You know, a lot of times you read about ways you're supposed to help your brain. There's food, and they say you should do crossword puzzles, as you age, to keep your brain fresh. Is there anything we can do to make ourselves smarter?

RICHARD HAIER: There could be, and if you come outside with us, we'll show you one thing that we can try.

DAVID POGUE: You might be surprised at what the good doctors order.

When you guys said that you'd be able to do some experiment demonstrating that you can actually grow your brain, I thought the equipment involved would be a little more expensive than juggling balls. What is this about?

REX JUNG: Well there's this very famous study that showed if you juggle over a period, over a long period of time, it actually increases the gray matter in a certain region of your brain that sub-serves juggling.

DAVID POGUE: Not only can you increase your gray matter, recent studies show you can increase your white matter too.

Well, I don't know about you gentlemen, but I feel like increasing my cortical tissue. Let's juggle.

REX JUNG: Let's give it a try.

DAVID POGUE: I actually don't know how to juggle.

I can do two pretty well. Does that count?

Ladies and gentlemen, you are witnessing for the first time on television, the growing of my brain.

I can feel it growing. I'm going to look like an alien in 20 minutes. Oh, wow.

RICHARD HAIER: If you want to know, "How can you make your brain work better?" Use it or lose it; and use it to learn new things, like juggling.

DAVID POGUE: So remember, learn something new and you too can grow your brainpower!

Your brain: By the numbers

100 billion.
That's the number of humans that have ever lived.
Connections between neurons:
100 trillion.
That's the number of emails sent in a year worldwide.
All the wiring inside your brain stretched end to end:
Over 621,000 miles.
That's enough to go to the Moon…
And back again
And then wrap around the Earth six times!

DAVID POGUE: Every brain is unique, but few are as extraordinary as George Widener's. What I experience walking down a city street is completely different from what George experiences.

Twenty-four-hour active driveway?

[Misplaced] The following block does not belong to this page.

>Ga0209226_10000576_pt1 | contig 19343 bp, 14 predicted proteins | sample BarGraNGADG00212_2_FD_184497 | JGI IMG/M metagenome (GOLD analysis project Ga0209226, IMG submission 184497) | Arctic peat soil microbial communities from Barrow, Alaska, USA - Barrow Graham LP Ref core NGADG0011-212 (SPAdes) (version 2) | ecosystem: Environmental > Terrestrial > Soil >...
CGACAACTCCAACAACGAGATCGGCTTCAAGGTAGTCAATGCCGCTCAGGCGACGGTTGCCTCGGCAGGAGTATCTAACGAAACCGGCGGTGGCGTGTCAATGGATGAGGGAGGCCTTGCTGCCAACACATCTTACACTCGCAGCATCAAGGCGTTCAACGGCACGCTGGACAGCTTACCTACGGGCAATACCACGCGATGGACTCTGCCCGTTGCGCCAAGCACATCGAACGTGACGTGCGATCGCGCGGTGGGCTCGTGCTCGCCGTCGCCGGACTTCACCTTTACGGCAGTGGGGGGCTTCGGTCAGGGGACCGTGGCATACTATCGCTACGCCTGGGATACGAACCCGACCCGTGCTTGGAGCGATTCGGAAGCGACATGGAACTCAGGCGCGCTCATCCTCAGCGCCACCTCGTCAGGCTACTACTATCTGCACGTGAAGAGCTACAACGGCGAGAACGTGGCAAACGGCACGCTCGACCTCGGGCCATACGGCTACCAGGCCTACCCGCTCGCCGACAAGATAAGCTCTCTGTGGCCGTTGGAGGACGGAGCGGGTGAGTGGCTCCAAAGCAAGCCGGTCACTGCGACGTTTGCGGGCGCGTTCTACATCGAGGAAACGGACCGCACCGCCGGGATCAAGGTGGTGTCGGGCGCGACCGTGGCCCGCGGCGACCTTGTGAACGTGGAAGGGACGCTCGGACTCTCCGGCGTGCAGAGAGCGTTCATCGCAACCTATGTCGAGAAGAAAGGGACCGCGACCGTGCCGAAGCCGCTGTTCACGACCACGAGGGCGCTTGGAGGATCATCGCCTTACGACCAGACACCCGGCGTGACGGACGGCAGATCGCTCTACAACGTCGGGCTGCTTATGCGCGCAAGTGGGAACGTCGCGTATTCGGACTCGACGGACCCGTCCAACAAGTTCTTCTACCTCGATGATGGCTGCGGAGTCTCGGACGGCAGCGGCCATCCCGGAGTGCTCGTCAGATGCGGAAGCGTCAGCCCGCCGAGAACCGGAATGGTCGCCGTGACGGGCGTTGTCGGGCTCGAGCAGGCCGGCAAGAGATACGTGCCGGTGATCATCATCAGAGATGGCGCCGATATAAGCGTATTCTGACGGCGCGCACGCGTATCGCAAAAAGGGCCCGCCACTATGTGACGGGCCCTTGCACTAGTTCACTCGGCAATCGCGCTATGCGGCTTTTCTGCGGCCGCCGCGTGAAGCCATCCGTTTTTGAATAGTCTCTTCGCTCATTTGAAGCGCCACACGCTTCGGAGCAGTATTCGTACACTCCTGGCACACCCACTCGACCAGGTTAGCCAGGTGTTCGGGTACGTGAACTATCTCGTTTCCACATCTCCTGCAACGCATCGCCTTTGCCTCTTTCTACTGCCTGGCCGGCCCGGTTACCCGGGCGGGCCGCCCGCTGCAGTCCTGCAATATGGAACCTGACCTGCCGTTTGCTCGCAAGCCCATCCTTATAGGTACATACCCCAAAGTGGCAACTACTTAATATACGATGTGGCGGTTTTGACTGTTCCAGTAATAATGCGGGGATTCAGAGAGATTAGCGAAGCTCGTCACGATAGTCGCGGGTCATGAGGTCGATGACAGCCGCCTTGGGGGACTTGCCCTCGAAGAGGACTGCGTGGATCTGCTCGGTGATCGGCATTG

GEORGE WIDENER: I don't like that one.

DAVID POGUE: George is on the hunt for numbers. When he finds ones he likes, he plays the most amazing game.

GEORGE WIDENER: The 515527, if you took out May 1st, the year 5527.

DAVID POGUE: George has transformed this random number into a calendar date.


DAVID POGUE: Wait, wait, 5527, like, the super future?

GEORGE WIDENER: Yes, yes, a long time from now.

DAVID POGUE: What he does next is absolutely amazing.

GEORGE WIDENER: And that is a, um, that's a Sunday.


You can actually find a calendar from the year 5527 on the internet, and you'll see that he's right.

George is what's known as a calendar calculator. Give him a date, and he'll tell you what day of the week it falls on.

DAVID POGUE: All right, so, March 9, 1871: what day of the week is that?

GEORGE WIDENER: Looks like a Thursday.

DAVID POGUE: Holy cow! It was indeed a Thursday.

What day will Christmas fall on in the year 2366?

GEORGE WIDENER: 2366, December 25? That's a, let's see now, Sunday.

DAVID POGUE: Come on, that's nuts! You're right.

How does he do it? How does the brain accomplish such extraordinary feats?

When I try to calendar calculate, here's what happens. George gives me a date: February 20th, 2002.

So you do your thing and I'll do mine, and we'll see who gets there first. On your mark get set, go.

Okay, so…

I try to figure it out based on instructions I found on the internet.

Is this year a leap year?

GEORGE WIDENER: (Whispering to camera) Wednesday.

DAVID POGUE: First, I calculate the total number of days between now and the date.

I'm getting 3,741 days.

Divide that by seven. If the remainder is zero, it will be the same day of the week as today. If the remainder is one, it will be one day earlier.

Tuesday, Wednesday, Thursday. So, I'm going to say February 20, 2002, was a Thursday.

GEORGE WIDENER: Hmm, that's interesting how it shifts. It's a Wednesday actually.

DAVID POGUE: Oops. It shifted because I forgot to account for a leap year!

Hold on. Wednesday, now I'm getting Wednesday, just like you.

GEORGE WIDENER: Could you tell me how you did that again?



DAVID POGUE: How does George do it? He says he's not doing any math. Instead, he sees numbers line up to form a calendar. He finds the date, and sees the day of the week.

Today George uses his calendar calculating to create fascinating paintings. Each one is filled with numbers and calendar dates. He's an accomplished artist, but that wasn't always the case. When he was a child, teachers couldn't figure out what was wrong with him.

GEORGE WIDENER: I was labeled both gifted and learning disabled.

DAVID POGUE: So he withdrew into himself, finding comfort in calendar dates, and they became an obsession that disconnected him from the world. It took years for George to find out why. Finally he was diagnosed with a rare condition called "savant syndrome."

GEORGE WIDENER: I am a calendar savant, a high-functioning calendar savant.